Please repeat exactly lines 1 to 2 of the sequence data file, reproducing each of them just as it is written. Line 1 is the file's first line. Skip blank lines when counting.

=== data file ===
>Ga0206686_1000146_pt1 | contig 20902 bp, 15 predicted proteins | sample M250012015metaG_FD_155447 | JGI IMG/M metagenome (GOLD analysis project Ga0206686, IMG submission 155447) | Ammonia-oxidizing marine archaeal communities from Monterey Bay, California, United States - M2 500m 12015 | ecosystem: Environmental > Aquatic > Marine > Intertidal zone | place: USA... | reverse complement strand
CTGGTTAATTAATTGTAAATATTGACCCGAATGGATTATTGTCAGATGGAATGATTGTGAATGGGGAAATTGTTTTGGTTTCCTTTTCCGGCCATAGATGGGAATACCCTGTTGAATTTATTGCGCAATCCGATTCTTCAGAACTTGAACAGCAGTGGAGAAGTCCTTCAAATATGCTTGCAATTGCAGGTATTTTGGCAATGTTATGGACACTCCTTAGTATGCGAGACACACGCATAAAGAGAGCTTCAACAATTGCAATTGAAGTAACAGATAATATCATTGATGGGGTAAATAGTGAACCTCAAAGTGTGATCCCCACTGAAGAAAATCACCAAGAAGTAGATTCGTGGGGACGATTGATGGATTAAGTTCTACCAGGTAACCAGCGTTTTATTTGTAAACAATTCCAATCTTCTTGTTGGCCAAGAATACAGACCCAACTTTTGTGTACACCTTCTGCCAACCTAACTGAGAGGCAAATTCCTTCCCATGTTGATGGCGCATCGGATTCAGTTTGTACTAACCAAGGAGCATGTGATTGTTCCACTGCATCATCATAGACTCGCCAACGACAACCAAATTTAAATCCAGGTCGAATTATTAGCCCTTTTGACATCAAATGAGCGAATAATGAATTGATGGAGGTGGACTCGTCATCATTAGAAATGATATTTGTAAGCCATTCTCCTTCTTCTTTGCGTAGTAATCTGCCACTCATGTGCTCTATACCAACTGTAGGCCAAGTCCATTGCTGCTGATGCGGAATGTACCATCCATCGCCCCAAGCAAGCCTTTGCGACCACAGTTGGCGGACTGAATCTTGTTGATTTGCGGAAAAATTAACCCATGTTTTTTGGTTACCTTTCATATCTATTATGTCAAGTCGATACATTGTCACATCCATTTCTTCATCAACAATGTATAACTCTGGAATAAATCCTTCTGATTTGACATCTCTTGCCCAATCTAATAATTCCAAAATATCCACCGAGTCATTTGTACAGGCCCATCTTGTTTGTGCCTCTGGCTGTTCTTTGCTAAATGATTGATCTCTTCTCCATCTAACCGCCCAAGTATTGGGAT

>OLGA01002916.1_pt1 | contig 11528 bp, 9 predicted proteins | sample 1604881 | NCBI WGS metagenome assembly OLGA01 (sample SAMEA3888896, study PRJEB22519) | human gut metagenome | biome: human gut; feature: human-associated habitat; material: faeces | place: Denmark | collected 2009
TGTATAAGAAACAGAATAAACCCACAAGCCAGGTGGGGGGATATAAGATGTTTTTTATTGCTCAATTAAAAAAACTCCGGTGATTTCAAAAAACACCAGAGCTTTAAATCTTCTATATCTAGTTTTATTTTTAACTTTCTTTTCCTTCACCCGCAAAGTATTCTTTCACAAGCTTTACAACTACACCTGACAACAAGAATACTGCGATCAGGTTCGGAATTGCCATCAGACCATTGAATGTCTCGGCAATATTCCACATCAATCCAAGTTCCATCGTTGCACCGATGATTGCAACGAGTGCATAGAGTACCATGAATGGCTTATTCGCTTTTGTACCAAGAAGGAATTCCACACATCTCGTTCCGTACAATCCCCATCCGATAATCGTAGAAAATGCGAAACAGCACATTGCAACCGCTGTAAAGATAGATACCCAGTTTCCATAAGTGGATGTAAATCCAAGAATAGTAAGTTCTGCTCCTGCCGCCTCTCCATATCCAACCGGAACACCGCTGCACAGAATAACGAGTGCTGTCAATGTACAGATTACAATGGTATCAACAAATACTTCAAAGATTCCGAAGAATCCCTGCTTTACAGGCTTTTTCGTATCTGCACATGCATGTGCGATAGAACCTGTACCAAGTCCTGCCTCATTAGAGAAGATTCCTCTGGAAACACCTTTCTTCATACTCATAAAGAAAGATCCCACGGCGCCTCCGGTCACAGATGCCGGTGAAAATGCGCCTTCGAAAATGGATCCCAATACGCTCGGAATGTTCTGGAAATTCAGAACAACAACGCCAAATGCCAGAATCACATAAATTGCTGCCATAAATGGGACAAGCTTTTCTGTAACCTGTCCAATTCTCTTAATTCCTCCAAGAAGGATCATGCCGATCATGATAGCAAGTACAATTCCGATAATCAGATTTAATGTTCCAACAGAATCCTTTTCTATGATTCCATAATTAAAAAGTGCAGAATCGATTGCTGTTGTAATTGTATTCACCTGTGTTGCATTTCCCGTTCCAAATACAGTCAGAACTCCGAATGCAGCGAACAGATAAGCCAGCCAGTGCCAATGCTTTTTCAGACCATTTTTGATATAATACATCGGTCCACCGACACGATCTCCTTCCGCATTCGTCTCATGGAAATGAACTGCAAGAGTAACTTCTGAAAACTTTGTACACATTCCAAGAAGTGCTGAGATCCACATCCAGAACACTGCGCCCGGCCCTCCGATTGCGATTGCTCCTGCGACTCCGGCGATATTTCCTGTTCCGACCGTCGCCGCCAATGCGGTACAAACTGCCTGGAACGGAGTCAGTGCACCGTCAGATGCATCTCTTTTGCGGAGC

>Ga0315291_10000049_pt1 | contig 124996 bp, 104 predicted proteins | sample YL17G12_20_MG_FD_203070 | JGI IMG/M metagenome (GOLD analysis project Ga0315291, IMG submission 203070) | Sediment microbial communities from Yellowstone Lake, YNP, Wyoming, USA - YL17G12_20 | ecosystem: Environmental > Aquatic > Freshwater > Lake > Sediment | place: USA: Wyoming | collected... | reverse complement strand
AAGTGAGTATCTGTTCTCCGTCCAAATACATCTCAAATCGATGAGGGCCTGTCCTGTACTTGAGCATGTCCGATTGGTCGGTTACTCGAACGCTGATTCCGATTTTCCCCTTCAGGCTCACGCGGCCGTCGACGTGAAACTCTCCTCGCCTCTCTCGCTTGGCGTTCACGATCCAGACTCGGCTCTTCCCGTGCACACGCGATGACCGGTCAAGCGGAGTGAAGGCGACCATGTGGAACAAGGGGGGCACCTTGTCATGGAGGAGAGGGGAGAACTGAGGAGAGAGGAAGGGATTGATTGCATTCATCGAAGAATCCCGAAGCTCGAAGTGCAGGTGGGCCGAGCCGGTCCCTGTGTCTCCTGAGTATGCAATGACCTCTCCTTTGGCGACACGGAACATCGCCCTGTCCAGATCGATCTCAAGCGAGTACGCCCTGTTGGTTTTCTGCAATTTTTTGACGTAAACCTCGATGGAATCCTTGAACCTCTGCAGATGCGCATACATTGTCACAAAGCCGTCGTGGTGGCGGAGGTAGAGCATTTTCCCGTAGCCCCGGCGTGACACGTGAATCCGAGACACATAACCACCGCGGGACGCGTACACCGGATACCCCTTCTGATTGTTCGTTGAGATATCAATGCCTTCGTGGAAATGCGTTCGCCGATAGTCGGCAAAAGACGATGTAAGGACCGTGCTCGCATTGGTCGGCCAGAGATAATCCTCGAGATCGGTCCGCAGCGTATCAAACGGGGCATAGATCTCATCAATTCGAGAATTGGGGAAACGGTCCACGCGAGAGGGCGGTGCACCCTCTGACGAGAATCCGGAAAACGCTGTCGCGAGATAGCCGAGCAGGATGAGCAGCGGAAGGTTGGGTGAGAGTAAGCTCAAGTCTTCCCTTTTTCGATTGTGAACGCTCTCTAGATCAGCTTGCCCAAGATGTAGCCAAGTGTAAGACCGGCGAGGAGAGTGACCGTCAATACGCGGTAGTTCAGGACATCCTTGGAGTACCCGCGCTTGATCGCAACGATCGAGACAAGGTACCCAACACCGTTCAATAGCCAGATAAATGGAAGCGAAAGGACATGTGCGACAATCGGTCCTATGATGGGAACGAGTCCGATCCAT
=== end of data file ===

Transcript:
>Ga0206686_1000146_pt1 | contig 20902 bp, 15 predicted proteins | sample M250012015metaG_FD_155447 | JGI IMG/M metagenome (GOLD analysis project Ga0206686, IMG submission 155447) | Ammonia-oxidizing marine archaeal communities from Monterey Bay, California, United States - M2 500m 12015 | ecosystem: Environmental > Aquatic > Marine > Intertidal zone | place: USA... | reverse complement strand
CTGGTTAATTAATTGTAAATATTGACCCGAATGGATTATTGTCAGATGGAATGATTGTGAATGGGGAAATTGTTTTGGTTTCCTTTTCCGGCCATAGATGGGAATACCCTGTTGAATTTATTGCGCAATCCGATTCTTCAGAACTTGAACAGCAGTGGAGAAGTCCTTCAAATATGCTTGCAATTGCAGGTATTTTGGCAATGTTATGGACACTCCTTAGTATGCGAGACACACGCATAAAGAGAGCTTCAACAATTGCAATTGAAGTAACAGATAATATCATTGATGGGGTAAATAGTGAACCTCAAAGTGTGATCCCCACTGAAGAAAATCACCAAGAAGTAGATTCGTGGGGACGATTGATGGATTAAGTTCTACCAGGTAACCAGCGTTTTATTTGTAAACAATTCCAATCTTCTTGTTGGCCAAGAATACAGACCCAACTTTTGTGTACACCTTCTGCCAACCTAACTGAGAGGCAAATTCCTTCCCATGTTGATGGCGCATCGGATTCAGTTTGTACTAACCAAGGAGCATGTGATTGTTCCACTGCATCATCATAGACTCGCCAACGACAACCAAATTTAAATCCAGGTCGAATTATTAGCCCTTTTGACATCAAATGAGCGAATAATGAATTGATGGAGGTGGACTCGTCATCATTAGAAATGATATTTGTAAGCCATTCTCCTTCTTCTTTGCGTAGTAATCTGCCACTCATGTGCTCTATACCAACTGTAGGCCAAGTCCATTGCTGCTGATGCGGAATGTACCATCCATCGCCCCAAGCAAGCCTTTGCGACCACAGTTGGCGGACTGAATCTTGTTGATTTGCGGAAAAATTAACCCATGTTTTTTGGTTACCTTTCATATCTATTATGTCAAGTCGATACATTGTCACATCCATTTCTTCATCAACAATGTATAACTCTGGAATAAATCCTTCTGATTTGACATCTCTTGCCCAATCTAATAATTCCAAAATATCCACCGAGTCATTTGTACAGGCCCATCTTGTTTGTGCCTCTGGCTGTTCTTTGCTAAATGATTGATCTCTTCTCCATCTAACCGCCCAAGTATTGGGAT